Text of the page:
Patients do not need to stop aspirin or warfarin before surgery. However, for patients on warfarin, the allowable INR level before cataract surgery depends on surgeons, so this must be discussed with your eye specialists. In general, the INR must not be higher than 4 before surgery to reduce the risk of serious bleeding at the time of surgery.
Patients with high blood pressure should make sure that their blood pressure is under good control. Excessively high blood pressure can increase the risk of complications during surgery
Most cataract operations are performed under local anaesthetics and as day cases. You can still eat and drink normally but it is advisable not to eat excessively as this may cause indigestion when you have to lie down for a period of time during the operation. You should also take your regular medications as normal unless you have been advised differently by your GP or eye specialists. This is particularly important for medications for blood pressure and diabetes.
On admission, the nurses will instil multiple eye drops in your eyes to dilate your pupil in preparation for your surgery. You will be taken to the theatre and more eye drops will be put into your eyes to numb your eyes before surgery. Most eye surgeons will give you a small local anaesthetic injection before the operation. Your eye surgeon will use an antiseptic solution to clean the eyelids and the surrounding area of your eye and use a piece of paper sheet to cover your face so only the eye undergoing operation is exposed. A small speculum made of metal wire will be used to keep your eye open. The surgeon will carry out the operation and you can see a bright light and many patients describe that as multicoloured pattern moving around in front of their eye. You will also hear noises from the machine and even water dripping down the side of your face.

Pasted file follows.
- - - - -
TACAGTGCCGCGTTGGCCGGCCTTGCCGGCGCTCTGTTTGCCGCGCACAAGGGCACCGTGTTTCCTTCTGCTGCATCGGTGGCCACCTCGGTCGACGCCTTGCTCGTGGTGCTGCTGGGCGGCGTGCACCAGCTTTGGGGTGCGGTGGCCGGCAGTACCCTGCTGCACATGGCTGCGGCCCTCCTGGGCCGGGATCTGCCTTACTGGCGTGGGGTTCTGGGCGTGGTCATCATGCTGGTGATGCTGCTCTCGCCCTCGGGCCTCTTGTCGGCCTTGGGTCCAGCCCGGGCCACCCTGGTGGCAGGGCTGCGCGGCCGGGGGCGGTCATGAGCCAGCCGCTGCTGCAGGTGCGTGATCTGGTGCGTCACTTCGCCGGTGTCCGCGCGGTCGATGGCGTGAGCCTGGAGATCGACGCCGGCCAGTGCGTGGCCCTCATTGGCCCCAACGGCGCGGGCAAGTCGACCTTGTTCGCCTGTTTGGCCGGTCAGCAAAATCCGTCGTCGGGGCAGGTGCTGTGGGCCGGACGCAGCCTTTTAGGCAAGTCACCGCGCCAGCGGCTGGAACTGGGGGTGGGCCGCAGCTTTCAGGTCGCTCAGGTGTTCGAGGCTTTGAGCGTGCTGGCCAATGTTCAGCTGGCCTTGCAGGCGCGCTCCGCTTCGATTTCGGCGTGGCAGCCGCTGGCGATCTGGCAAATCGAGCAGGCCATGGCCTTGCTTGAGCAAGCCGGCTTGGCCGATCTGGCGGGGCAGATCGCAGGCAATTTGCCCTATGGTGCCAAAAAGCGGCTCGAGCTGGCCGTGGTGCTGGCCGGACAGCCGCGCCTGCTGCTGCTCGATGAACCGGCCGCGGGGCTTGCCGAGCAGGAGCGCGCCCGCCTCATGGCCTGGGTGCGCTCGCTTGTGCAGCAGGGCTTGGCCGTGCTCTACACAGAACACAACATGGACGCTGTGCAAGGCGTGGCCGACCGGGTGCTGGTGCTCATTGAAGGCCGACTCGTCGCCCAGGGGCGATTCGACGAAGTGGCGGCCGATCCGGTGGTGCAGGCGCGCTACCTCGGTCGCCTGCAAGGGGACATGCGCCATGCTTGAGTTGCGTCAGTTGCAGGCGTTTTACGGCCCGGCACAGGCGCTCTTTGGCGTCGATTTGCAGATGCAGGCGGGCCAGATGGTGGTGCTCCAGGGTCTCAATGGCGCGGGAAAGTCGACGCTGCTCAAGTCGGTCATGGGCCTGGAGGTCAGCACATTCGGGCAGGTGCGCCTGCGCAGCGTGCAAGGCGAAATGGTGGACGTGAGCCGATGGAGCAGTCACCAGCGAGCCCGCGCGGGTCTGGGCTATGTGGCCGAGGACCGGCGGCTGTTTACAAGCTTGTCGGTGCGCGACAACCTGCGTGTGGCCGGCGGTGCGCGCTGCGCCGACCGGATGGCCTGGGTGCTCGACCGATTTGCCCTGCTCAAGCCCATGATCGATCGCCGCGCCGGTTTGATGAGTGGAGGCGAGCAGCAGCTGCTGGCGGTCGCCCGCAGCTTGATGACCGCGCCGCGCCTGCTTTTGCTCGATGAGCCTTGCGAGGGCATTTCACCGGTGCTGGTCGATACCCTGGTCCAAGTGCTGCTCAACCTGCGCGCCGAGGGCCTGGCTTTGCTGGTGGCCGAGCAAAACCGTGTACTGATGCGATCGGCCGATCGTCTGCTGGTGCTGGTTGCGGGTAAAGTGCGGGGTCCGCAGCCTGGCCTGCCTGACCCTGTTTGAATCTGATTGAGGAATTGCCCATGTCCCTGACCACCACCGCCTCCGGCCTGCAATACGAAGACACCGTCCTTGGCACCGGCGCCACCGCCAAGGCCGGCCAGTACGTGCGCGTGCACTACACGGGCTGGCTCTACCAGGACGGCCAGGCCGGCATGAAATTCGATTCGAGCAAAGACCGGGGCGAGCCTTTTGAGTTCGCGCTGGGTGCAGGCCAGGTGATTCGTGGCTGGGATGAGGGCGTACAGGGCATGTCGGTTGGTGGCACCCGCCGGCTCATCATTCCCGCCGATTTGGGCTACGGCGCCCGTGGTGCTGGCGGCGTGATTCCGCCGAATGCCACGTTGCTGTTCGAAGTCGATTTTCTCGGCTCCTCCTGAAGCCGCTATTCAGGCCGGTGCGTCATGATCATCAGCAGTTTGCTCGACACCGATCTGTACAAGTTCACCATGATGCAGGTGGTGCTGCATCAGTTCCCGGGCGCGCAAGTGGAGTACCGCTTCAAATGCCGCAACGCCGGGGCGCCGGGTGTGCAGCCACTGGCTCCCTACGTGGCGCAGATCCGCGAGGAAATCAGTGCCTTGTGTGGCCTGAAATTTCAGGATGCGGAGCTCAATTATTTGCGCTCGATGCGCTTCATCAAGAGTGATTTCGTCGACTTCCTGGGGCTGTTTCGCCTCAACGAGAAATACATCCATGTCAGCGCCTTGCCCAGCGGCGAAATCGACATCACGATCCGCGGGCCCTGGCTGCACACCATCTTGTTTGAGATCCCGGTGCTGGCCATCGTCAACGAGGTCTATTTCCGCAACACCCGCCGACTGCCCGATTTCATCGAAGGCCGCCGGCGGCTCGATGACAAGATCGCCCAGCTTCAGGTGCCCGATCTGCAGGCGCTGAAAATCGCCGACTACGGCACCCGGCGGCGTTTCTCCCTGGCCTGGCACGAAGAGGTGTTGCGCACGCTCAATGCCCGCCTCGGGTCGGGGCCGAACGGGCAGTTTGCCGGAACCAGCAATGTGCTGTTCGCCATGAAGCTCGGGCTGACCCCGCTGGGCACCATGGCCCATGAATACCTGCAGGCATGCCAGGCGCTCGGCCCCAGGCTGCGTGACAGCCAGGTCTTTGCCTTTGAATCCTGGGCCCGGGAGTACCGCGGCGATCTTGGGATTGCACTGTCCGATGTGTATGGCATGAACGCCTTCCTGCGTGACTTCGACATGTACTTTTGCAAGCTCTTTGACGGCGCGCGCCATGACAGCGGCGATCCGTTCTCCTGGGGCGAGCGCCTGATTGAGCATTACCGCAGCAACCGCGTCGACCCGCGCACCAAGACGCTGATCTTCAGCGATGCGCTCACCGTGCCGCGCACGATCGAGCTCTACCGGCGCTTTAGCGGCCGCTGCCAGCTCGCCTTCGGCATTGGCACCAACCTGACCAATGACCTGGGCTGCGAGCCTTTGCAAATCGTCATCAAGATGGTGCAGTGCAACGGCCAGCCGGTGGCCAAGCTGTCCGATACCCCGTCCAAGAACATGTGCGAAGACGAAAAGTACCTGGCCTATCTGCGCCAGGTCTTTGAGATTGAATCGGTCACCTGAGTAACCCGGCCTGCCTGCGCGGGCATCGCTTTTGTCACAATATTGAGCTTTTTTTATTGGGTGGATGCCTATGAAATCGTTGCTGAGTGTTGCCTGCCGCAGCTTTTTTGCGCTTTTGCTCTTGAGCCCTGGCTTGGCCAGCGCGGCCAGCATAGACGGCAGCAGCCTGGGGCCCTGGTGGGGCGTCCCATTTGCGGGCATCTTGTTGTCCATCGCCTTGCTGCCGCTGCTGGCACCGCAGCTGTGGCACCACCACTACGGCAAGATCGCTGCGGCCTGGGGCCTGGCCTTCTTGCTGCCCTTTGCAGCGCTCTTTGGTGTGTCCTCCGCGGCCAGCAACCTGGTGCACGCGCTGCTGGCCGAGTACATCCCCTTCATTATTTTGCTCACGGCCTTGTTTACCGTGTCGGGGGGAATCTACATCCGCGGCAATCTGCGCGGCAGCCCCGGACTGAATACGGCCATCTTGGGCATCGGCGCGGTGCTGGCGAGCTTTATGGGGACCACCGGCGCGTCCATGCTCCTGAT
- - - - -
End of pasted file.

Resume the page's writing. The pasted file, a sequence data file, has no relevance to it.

The operation usually takes 10-20 minutes. At the end of the operation, the surgeons will pull the paper sheet away from your face and place an eye pad and a plastic shield on your eye. You will be taken back to the ward or day case unit, the nurses will give you the eye drops to use after the operation and you should be able to leave the clinic/hospital and go home. You should not disturb the eye pad and shield after the operation until the next day.
Birmingham and Midland Eye Centre
Sandwell and West Birmingham Hospitals NHS Trust
City Hospital, Dudley Road
Birmingham B18 7QH
BMI Priory Hospital
Priory Road, Edgbaston, Birmingham B5 7UG
Phone: 0121 4461636
Consultation time: Saturday 8:30 am - 12:00
West Midlands Hospital
Colman Hill, Halesowen, West Midlands B63 2AH
Phone: 01384 560123
Consultation time: 5:30 pm to 8:00 pm
BMI Droitwich Spa Hospital
St Andrews Road, Droitwich Spa WR9 8DN
Phone: 01905 793316
Consultation time: Monday 5:00 pm to 8:00 pm
The Westbourne Centre
53 Church Road, Edgbaston, Birmingham B15 3SJ
Phone: 0121 456 0880
Consultation time: Tuesday 9:00 am to 12:00 pm.